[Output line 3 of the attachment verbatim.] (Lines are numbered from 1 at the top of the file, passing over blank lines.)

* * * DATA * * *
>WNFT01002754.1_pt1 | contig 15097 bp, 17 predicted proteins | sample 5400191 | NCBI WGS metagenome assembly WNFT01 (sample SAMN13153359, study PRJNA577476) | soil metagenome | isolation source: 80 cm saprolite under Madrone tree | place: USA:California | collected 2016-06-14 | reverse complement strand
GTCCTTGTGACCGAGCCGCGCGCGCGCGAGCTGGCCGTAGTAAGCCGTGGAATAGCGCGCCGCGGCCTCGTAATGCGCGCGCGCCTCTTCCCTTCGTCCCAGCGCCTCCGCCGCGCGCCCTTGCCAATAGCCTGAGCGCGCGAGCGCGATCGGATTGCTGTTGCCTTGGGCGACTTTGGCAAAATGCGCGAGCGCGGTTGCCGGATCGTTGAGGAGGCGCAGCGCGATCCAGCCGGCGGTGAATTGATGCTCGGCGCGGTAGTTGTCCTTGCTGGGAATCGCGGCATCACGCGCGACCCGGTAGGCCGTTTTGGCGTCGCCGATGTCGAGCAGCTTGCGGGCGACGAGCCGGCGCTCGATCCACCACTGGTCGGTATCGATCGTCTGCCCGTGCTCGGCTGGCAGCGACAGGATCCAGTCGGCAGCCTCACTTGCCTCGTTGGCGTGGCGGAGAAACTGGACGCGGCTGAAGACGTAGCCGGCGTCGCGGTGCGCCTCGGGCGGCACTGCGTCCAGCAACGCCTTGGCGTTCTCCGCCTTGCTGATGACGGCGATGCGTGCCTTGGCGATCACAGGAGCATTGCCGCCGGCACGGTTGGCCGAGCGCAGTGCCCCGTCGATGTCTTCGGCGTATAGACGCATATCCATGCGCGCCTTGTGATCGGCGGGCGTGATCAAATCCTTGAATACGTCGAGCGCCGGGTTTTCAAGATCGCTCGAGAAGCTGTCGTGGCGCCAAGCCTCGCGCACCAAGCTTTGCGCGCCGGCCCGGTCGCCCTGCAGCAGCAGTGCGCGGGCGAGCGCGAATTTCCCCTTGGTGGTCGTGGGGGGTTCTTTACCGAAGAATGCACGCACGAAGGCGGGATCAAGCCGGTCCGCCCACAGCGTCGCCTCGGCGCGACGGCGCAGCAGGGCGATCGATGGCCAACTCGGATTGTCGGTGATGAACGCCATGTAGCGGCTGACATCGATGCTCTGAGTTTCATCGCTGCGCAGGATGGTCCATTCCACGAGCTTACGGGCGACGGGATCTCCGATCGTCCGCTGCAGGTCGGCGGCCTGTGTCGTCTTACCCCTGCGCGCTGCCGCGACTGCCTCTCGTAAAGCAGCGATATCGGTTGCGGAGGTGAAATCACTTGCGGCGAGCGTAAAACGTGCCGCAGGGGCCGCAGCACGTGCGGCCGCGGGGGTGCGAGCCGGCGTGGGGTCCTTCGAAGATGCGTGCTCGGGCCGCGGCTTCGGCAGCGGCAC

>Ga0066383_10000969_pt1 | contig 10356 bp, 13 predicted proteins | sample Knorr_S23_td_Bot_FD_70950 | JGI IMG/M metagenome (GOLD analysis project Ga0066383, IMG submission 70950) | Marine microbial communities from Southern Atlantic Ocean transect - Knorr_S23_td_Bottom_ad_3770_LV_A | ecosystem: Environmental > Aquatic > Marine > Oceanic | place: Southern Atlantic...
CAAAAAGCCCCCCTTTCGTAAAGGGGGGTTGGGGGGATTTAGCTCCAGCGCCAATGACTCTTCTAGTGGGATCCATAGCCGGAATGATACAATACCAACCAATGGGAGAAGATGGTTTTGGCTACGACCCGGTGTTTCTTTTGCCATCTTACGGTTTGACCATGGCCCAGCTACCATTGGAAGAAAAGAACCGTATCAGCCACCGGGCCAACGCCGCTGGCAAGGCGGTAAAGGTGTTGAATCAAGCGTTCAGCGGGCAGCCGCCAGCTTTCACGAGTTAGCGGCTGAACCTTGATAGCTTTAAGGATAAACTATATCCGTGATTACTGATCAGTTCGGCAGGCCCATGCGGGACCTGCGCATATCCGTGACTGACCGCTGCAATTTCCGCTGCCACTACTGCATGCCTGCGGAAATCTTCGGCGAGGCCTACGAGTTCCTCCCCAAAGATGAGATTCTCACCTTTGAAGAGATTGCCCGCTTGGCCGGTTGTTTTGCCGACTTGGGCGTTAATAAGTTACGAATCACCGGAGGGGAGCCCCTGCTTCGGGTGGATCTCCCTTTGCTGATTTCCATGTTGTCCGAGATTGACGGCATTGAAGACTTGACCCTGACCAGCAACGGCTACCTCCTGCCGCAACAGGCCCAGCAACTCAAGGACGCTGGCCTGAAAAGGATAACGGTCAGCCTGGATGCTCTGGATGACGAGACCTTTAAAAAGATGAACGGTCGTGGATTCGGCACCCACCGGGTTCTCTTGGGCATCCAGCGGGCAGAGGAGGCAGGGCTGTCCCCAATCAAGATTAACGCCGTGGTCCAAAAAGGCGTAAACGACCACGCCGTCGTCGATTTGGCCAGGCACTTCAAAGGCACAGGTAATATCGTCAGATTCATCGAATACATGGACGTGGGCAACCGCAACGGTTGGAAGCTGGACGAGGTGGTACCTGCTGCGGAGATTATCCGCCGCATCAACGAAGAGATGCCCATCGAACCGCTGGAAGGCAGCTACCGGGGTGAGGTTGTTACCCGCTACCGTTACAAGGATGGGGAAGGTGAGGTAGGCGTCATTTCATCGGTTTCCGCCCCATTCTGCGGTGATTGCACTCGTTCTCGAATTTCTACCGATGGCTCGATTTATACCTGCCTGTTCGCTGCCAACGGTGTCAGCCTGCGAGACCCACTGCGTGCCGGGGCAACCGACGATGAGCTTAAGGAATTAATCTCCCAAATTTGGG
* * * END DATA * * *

>Ga0066383_10000969_pt1 | contig 10356 bp, 13 predicted proteins | sample Knorr_S23_td_Bot_FD_70950 | JGI IMG/M metagenome (GOLD analysis project Ga0066383, IMG submission 70950) | Marine microbial communities from Southern Atlantic Ocean transect - Knorr_S23_td_Bottom_ad_3770_LV_A | ecosystem: Environmental > Aquatic > Marine > Oceanic | place: Southern Atlantic...